The other day I was helping a fellow bookseller work through a very difficult decision, one that we are faced with every single working day. It plagues us incessantly as we walk through the aisles and go about our jobs, haunts us as publishers release new editions, and taunts us as UBC buyers take in books.
What books should I buy?
Now, we're about to delve into some dangerous territory where we judge books by their cover, but this cannot be helped. We must be ruthless, so I've made a handy list of questions to help.
1. Does the design make you salivate, as in the case of The Geometry of Pasta? Does it set you down a journey to discover who designed a book with such continuity, the exterior moving seamlessly into the interior? Does it make you bookmark a website (in this case, heredesign.co.uk) to look at later, eventually realizing this design team is behind several other books that caught your eye independently of this one? Does it make you realize you need those books too?
2. Have you been meaning to read this book for ages, to the point where you are hiding from the person who suggested it to you because you keep meaning to read it but haven't yet?
3. Will the spines look good on your shelf, as is the case of NYRB Classics rainbow spines, or Melville House's Art of the Novella series? Will your guests sigh over the beautiful continuity on your bookself, one they will jealously imagine later on as they stare at their own, less color-coordinated shelves?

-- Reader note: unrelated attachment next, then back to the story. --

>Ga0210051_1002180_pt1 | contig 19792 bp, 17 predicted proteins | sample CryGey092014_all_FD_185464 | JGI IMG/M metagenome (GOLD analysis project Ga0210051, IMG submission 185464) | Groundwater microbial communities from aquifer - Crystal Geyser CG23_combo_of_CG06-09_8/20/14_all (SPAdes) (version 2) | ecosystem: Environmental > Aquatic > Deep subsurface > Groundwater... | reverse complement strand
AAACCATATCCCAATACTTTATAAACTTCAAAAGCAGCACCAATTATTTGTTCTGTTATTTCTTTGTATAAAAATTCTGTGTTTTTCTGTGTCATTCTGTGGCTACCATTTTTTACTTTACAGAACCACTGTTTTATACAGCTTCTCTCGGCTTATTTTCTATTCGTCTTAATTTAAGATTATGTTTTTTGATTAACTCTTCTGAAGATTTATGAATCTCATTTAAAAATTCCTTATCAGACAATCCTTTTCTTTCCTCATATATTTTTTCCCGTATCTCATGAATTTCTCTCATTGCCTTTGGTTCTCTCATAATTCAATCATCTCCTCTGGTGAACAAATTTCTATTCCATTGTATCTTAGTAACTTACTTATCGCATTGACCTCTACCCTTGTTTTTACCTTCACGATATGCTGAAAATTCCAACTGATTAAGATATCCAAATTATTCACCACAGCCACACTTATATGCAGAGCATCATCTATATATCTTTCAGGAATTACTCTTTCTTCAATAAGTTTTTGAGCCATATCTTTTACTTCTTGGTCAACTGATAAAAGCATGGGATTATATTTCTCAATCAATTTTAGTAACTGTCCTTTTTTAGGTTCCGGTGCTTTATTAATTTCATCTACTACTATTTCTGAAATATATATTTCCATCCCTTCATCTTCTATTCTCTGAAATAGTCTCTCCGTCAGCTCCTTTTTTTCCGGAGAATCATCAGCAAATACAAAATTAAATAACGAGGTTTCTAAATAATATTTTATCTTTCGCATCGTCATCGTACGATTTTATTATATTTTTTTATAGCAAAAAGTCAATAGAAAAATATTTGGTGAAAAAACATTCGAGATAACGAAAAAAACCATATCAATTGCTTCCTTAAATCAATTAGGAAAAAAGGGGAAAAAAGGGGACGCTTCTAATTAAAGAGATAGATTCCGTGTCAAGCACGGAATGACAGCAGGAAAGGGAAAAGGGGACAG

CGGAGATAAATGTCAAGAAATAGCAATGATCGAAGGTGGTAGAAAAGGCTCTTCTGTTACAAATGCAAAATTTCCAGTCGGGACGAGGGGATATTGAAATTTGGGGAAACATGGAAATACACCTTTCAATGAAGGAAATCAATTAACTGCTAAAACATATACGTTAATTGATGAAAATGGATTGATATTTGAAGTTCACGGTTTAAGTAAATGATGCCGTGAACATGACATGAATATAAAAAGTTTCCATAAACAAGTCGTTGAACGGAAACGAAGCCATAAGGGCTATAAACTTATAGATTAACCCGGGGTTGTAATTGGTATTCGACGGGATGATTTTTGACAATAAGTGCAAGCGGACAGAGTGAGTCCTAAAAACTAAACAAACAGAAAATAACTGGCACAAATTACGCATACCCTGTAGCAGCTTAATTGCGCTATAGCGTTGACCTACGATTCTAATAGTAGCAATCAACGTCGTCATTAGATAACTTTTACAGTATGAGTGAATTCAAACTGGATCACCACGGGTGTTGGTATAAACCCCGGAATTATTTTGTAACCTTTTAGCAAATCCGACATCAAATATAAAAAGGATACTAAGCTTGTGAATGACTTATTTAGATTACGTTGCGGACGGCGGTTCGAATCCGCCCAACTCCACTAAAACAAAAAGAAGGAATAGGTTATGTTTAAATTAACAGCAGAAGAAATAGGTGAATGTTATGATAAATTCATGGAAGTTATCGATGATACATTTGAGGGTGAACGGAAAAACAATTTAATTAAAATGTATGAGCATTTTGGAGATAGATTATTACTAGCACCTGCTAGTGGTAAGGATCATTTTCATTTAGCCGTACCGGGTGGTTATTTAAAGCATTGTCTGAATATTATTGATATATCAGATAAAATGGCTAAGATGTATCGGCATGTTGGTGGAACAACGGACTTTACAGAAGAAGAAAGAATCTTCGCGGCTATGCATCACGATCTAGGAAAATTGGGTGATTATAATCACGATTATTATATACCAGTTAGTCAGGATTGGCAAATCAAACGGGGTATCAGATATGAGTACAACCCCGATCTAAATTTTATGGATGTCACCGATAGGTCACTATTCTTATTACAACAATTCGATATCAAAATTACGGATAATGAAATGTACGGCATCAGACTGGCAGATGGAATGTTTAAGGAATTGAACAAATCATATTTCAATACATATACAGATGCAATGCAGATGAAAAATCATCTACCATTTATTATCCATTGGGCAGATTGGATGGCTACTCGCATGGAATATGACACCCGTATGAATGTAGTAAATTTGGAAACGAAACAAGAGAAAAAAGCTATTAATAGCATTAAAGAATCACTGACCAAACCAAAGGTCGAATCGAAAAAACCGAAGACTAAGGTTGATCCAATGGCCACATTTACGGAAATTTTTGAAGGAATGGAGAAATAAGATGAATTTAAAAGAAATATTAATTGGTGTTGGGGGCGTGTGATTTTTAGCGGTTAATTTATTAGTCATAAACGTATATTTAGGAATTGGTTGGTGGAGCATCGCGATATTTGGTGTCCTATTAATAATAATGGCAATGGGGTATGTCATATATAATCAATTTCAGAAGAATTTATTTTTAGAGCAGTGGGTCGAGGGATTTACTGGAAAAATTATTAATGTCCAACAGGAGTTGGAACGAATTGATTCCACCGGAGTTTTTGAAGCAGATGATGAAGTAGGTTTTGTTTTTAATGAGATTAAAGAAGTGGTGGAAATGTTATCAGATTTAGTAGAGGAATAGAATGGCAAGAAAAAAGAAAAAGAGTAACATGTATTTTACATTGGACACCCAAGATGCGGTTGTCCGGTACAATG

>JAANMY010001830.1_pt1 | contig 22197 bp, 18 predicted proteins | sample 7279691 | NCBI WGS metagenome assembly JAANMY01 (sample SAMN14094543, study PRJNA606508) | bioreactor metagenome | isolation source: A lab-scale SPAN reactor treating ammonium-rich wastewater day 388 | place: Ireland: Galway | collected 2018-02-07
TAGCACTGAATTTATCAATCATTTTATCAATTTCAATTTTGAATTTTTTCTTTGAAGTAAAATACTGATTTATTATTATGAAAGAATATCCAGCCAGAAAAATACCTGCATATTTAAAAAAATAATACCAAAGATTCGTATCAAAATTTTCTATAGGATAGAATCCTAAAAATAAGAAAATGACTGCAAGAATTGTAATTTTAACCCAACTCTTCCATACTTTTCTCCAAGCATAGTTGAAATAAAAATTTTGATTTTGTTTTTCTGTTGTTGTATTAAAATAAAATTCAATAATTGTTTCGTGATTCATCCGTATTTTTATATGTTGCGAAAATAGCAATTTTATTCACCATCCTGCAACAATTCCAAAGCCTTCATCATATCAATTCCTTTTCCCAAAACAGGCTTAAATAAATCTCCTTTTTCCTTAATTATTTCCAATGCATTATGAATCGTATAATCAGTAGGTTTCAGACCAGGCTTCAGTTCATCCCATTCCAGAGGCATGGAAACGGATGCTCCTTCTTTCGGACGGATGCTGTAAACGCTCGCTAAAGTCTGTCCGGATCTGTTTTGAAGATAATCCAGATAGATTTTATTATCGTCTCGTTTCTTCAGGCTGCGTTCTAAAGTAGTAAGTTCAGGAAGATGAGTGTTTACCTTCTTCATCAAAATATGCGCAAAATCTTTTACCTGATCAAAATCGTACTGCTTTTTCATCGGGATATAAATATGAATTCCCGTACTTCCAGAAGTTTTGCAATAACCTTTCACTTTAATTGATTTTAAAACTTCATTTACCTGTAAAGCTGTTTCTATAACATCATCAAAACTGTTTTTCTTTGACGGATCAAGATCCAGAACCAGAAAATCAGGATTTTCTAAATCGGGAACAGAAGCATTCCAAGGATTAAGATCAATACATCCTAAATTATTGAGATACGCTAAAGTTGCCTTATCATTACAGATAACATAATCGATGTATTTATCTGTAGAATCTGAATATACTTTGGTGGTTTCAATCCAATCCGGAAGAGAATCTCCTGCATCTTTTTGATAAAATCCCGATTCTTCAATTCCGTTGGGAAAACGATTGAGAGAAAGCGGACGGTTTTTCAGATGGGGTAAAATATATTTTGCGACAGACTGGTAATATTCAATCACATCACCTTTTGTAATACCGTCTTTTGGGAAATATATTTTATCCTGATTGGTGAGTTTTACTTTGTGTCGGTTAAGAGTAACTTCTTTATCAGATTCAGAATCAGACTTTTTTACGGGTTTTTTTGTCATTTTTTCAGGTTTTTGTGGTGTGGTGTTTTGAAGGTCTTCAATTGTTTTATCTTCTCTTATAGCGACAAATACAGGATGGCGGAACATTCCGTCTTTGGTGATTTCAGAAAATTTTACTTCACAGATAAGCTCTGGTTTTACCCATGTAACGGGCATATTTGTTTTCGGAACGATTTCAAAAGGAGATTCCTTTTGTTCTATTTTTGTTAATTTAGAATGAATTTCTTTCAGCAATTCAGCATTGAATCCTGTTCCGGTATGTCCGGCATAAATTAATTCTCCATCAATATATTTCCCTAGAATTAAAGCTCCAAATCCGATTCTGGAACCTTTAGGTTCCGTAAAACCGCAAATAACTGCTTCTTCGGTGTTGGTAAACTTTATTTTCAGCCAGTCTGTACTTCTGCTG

4. Are they part of a series of mass market paperbacks you have been collecting about a particular long-running British television show to facilitate occasional "Choose Your Own Adventure"-type reading, to hilarious results? Because then you need to buy every single one you get your hands on.
5. Is it signed? Will you let that book slip through your fingers, knowing it has been touched by an author you love?
6. Is it a new edition of a book you already own multiple editions of? Yes. Of course yes. The only thing is, you have to buy the rest in the series because they're right next to them, and used at that! (Confidential to Penguin Classics, Harper Perennial and the like: You are my weakness, and I hope I never acquire the ability to overcome you)
7. Has this book been haunting you? Do you flip through it any chance you get, admiring the pages and the words upon it? Do you dream about it at night?
Buying books for yourself, especially among booksellers, can be an emotionally wrought process full of highs and lows. In the case of my co-worker: she went home laden with heavy books but light with the glee of owning tomes she had been wanting for ages. Good decision? Yes.